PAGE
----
Science Fair Flow Chart
|Read Instruction||Write Quiz||Submit Your Proposal
Deadline for Grade 10: Ask your Teacher
Deadline for Grade 11 and 12: February 9th, 2018
|Wait for approval from your teacher||Experiment|
Science Fair Instructions
Updated on November 27, 2017 at 17:06
Science Fair Grade Categories
All participants must:
In this type of project you ask a question, construct a hypothesis, test your hypothesis using an experiment and draw conclusions from your experiment. At least one independent variable will be manipulated, while the others are all controlled. Data should include graphs and charts which will be extensively analyzed.
The best experimental projects involve ORIGINAL experimental research - answer a question that you DO NOT already know the answer to!
In this type of project, you develop, create, and evaluate new devices, models, theorems, physical theories, techniques or methods in technology, engineering, computing, natural science or social science. INVENT a way to do something better or cheaper or something that will save the world, then evaluate how we will benefit from it, how it advances our knowledge, and/or has an economic benefit.
In this type of project you do extensive research on a topic, write a research paper and do a visual of the main points of what you found in your research. The analysis (and you might even collect the data yourself) of the data should be extensive, and will include many graphs and charts. The studies might involve animal (including humans) subjects and behaviours, biology field studies, data mining, observation and pattern recognition in physical and/or socio-behavioural data.
Requirements of a Science Fair Project:
There are TWO main parts of your science fair project:
I.The Project Display Board
EVERYTHING on your display board should be neat, TYPED on a computer, and free of grammatical errors.
Don't include so much text that it will be impossible for the judges to read it all - if you have a lot of text, consider putting it in a separate notebook (which your teacher will refer to when they are marking your science fair project).
A good title should simply and accurately present the research, and might mention the variables being studied.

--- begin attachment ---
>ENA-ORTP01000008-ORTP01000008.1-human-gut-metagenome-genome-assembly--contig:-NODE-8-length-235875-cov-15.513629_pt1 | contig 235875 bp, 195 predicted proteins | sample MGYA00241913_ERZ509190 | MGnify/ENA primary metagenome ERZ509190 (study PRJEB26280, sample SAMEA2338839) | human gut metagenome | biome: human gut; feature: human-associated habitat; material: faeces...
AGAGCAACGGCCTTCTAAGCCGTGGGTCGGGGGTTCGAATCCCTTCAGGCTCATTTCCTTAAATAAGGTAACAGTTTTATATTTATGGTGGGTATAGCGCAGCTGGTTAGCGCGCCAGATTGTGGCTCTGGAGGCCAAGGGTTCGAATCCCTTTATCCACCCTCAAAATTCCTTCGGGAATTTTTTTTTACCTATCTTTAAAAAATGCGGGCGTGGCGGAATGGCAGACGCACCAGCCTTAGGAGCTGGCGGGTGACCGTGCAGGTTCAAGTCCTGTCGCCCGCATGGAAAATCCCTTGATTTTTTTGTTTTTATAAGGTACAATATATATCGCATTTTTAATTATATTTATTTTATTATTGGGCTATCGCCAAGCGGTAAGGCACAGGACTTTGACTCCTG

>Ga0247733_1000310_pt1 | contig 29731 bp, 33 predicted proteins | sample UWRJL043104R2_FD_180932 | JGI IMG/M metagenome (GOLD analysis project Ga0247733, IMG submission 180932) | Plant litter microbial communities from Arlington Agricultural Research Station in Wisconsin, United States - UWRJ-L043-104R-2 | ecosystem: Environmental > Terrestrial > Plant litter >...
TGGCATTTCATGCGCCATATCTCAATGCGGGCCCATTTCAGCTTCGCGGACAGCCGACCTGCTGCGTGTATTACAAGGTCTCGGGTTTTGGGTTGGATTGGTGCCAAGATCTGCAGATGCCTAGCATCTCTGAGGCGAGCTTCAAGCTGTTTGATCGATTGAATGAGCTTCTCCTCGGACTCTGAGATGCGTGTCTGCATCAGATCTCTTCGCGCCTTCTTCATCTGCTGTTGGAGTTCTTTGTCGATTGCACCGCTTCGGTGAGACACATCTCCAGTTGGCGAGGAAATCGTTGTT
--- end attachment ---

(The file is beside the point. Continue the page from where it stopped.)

What is your goal for your project? (What was your question?)
This should be written in paragraph format and in YOUR OWN WORDS. The major points to be included in the introduction are as follows:
A demonstration of a clear understanding of the applicable principles and processes (the science of the experiment). References should be cited.
The rationale: gives the scientific and/or practical reasons for the project. To help the reader understand the rationale, it may be necessary to provide some background information or describe other studies conducted by scientists.
The purpose: indicates what the researcher hoped to achieve or learn.
The hypothesis: states what the researcher predicted the results would be.
Written using an "if...then...because..." statement.
A specific point form list of all the materials that were used, including the sizes, amounts and/or brands of materials used.
First state your variables - independent, dependent, and controlled.
Next, state any safety considerations (if your experiment requires any).
Then step by step instructions on how to perform the experiment. Number your steps. Anyone should be able to follow this procedure and know exactly what to do and get the same results as you.
Write in present-tense, and don't use personal pronouns like I, we and us.
Proper presentation of the data allows the readers to see more easily how you arrived at your conclusion. The data included should be the averages of all trials. Raw data should be included in the project report. Judges will be looking for accurate and appropriate statistics and graphs, charts, etc.
Written in your own words, the conclusion summarizes what was done in the experiment. It can be longer than one paragraph, but should:
Start by re-stating the objective and hypothesis - what was the purpose of the experiment, and what was your prediction?
Summarize the results of your experiment - what did you find out?
Discuss any possible sources of error - did you make any mistakes along the way, or have any problems controlling your variables?
Is there anything that could be done to improve the experiment?
Finish with a concluding sentence that wraps everything up.
A list of all the sources you used to make your project (web sites, books, etc.)
Does not include websites in Chinese, or search-engine websites like "yahoo answers", "baidu" or "google".
A thank you to any parent, teacher or other students who helped you.
II.The Project Report
report you need to have all the sections for your project
display board TYPED in a font size 12 written report.
This needs to be placed in a folder.
The project report should also have:
A longer, expanded background research section than what was on the display board
Also include all your raw, original data from your experiment (or any extra information you discovered and did not include on your board)
What else should you include?
Any good scientist knows that the key to performing a good experiment is to carefully plan the experiment, and then to record all the data in a notebook/computer so that the information can be easily referred to later.
A good science fair project will have a notebook or computer record of the experiment, which will include:
the DATE for each entry
all DATA recorded neatly in tables with units
Any risk assessment/human consent forms were filled out for the experiment
This notebook is not the "good copy" of the experiment, so the judges are not looking for neatness. Instead, the notebook is your PROOF that you actually did the experiment - it shows that you didn't just copy it from the internet somewhere.
Some great web-pages to get some ideas are:
Fair Projects and Ideas:
School Science Fair Project Ideas:
Wide Science Fair: